It’s been a month or two since I watched Wolf Children so my thoughts on it aren’t really fresh. I’m calling this a “review” I guess, but it’s more an evaluation of what’s left of my impression of the film. Given my usual meandering, this may turn into more of a real review than most of what I write.
Wolf Children is about a human mother raising her half-human/half-wolf son and daughter. Directed by Hosoda Mamoru, it bears some similarities to his previous movies, The Girl Who Leapt Through Time and Summer Wars, but the changing perspectives of Wolf Children between the older sister Yuki, her brother Ame, and Hana the mother veers it away from the heavy teenager focus of the other films. Both Yuki and Ame are still children, and through Hana we get to see the two half-wolves as a mother would. This three-sided view, along with the fact that those individual views change significantly along the way, is core to the movie’s strength and emotional weight.
In order to fit into human society, the two wolf children are taught that they must hide their wolf sides, which is difficult for them because they transition between the two almost unconsciously. Having to keep their true selves a secret is one of the recurring themes of the movie, especially in terms of how difficult it is both on a pragmatic level and on a psychological one. Making them choose, even unintentionally, between human and wolf worlds clearly has an effect on how they view themselves. There’s a racism aspect to it, but also the idea that ultimately children decide their own paths, even if their parents disapprove or worry that it wasn’t the right choice. The fact that the “wolf” in them is actually the Japanese wolf, a once-indigenous and now-extinct species, the concept of the other that has been pushed out of society mingles with a softer message concerning environmentalism.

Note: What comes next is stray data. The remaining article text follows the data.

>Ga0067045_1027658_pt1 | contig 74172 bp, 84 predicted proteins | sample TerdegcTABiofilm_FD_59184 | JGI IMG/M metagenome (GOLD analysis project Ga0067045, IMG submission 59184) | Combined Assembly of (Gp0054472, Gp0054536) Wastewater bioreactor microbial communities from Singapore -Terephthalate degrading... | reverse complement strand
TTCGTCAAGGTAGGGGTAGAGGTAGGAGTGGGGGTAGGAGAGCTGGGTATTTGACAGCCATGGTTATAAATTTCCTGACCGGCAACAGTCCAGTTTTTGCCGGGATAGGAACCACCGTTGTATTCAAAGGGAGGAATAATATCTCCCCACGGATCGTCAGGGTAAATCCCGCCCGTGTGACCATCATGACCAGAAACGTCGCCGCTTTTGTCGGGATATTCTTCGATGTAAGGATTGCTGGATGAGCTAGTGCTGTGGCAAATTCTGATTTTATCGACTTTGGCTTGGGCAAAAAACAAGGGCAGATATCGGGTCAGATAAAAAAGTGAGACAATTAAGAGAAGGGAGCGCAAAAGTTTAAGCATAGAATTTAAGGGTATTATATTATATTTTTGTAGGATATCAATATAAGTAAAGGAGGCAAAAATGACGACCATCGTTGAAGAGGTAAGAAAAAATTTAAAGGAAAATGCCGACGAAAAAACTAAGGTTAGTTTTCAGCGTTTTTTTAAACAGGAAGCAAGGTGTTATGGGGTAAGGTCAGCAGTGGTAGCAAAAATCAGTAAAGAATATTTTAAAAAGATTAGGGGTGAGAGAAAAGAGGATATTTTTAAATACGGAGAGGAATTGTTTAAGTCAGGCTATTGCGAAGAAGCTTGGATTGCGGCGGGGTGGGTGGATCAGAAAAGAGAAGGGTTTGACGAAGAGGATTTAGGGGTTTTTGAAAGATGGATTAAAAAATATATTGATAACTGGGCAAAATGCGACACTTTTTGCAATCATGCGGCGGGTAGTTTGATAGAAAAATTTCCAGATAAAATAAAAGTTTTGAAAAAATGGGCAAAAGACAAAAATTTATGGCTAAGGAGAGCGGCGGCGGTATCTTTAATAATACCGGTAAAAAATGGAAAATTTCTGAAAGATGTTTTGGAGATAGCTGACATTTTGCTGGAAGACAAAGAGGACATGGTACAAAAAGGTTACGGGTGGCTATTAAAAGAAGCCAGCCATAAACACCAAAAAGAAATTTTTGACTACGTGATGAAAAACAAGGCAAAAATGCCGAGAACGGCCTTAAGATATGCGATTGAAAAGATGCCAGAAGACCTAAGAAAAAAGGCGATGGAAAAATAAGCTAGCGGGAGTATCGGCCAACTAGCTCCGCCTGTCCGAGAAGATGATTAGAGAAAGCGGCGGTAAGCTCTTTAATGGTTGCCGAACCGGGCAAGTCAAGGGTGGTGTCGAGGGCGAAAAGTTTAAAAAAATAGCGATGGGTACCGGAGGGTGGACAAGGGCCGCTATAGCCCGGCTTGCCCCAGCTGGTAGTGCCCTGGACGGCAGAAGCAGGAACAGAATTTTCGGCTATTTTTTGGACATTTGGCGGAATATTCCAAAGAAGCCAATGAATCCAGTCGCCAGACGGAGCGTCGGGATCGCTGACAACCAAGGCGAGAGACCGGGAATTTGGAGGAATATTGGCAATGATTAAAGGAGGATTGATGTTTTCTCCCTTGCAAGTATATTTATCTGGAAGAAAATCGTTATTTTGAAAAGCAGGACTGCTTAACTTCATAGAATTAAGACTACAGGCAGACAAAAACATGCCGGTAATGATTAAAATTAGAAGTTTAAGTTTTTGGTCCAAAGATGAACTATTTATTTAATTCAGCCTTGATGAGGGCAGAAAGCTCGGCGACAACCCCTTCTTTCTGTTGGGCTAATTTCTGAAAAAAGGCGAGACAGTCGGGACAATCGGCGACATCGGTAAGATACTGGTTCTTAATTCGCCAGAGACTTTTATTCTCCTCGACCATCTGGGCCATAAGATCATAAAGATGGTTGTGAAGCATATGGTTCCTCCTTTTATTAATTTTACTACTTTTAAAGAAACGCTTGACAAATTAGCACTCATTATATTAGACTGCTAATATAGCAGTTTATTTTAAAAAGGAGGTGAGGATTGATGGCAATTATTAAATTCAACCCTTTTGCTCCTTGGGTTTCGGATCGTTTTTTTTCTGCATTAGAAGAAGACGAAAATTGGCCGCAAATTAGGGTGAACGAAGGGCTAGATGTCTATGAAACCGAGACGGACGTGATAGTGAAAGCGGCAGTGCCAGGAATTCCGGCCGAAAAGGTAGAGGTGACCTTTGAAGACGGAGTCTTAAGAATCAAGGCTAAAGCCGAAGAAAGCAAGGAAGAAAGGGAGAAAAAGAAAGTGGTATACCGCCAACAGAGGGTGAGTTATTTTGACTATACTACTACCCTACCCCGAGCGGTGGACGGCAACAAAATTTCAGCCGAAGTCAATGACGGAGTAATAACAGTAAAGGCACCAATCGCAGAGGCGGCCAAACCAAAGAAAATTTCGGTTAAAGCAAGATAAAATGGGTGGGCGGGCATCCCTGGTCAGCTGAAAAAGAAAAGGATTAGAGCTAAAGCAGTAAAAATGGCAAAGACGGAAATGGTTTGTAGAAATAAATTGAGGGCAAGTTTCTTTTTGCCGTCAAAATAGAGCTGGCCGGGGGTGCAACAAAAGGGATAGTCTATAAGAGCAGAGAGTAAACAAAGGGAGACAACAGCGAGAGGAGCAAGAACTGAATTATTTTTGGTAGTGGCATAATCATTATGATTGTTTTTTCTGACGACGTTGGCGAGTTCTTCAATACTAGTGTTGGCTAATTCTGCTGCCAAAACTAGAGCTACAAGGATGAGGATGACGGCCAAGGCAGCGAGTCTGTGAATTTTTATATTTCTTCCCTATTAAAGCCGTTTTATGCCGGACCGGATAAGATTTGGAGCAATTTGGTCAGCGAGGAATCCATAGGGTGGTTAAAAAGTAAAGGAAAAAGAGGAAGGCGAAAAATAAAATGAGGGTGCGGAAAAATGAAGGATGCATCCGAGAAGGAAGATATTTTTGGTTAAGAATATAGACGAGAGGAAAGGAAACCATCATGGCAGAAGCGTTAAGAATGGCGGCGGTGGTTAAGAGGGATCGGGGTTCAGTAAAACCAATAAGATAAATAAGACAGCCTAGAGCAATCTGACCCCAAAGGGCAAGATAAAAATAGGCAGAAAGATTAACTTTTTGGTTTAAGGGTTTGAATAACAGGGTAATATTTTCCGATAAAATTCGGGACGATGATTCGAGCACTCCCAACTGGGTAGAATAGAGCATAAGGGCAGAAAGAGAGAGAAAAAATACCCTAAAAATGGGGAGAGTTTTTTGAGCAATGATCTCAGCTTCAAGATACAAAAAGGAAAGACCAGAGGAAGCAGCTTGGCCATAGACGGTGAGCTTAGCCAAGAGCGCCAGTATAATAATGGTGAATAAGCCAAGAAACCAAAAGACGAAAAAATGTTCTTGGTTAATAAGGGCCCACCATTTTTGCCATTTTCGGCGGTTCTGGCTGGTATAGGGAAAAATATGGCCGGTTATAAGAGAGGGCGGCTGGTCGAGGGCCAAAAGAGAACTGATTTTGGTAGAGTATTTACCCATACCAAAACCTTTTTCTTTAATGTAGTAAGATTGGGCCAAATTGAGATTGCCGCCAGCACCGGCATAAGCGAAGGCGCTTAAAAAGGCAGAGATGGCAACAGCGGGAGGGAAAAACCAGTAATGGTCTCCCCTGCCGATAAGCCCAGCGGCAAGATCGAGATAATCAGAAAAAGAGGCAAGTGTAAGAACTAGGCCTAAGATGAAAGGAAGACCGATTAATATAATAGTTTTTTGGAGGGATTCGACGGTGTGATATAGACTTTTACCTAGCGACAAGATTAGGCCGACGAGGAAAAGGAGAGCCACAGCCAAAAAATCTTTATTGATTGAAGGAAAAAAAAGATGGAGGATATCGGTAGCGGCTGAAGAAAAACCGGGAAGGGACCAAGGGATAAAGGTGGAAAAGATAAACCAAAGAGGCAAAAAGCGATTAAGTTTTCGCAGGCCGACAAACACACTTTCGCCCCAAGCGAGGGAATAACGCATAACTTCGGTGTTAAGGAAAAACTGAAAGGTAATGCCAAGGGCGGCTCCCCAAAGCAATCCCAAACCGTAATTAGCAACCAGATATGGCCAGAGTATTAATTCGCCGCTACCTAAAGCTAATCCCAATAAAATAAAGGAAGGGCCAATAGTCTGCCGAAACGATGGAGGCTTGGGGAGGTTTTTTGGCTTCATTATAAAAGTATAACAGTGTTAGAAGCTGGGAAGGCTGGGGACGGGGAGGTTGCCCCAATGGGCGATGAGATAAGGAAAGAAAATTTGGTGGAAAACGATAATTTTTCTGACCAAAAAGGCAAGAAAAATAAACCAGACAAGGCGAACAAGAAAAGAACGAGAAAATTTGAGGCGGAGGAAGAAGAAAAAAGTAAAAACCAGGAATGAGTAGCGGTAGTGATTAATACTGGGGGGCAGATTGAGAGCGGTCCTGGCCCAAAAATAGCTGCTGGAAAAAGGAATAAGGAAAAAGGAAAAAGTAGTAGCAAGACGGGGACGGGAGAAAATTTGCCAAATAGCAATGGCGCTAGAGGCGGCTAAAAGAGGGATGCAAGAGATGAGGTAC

The visuals of the movie are quite beautiful, though one thing that really stands out to me is the variety of animation techniques on display. Throughout the movie there’s a mix of traditional animation, heavy rotoscoping in moments you wouldn’t expect it, compositing, and (I think) even some 3-D animation. It lends the movie a somewhat jarring feel at times, which didn’t jar me out of the film, but at least presented an interesting plethora.
Though talking about the specialness of anime is easily derided (and I’ve done so myself quite often), the use of the mother protagonist and the incorporation of a subdued supernatural element makes me think that such a film would not easily be made in, say, the United States, at least not as a mainstream film or even an animated one. In contrast, Wolf Children did enormously well in Japan. Like all of Hosoda’s movies, it’s worth seeing, and I think it shows a different side of his work.
Still need to see this film, but I really loved the artwork from it that I saw at the manga exposition at the Wereldmuseum in Rotterdam. Though the only animation techniques I saw for the film were only the traditional ones as far as I could tell.
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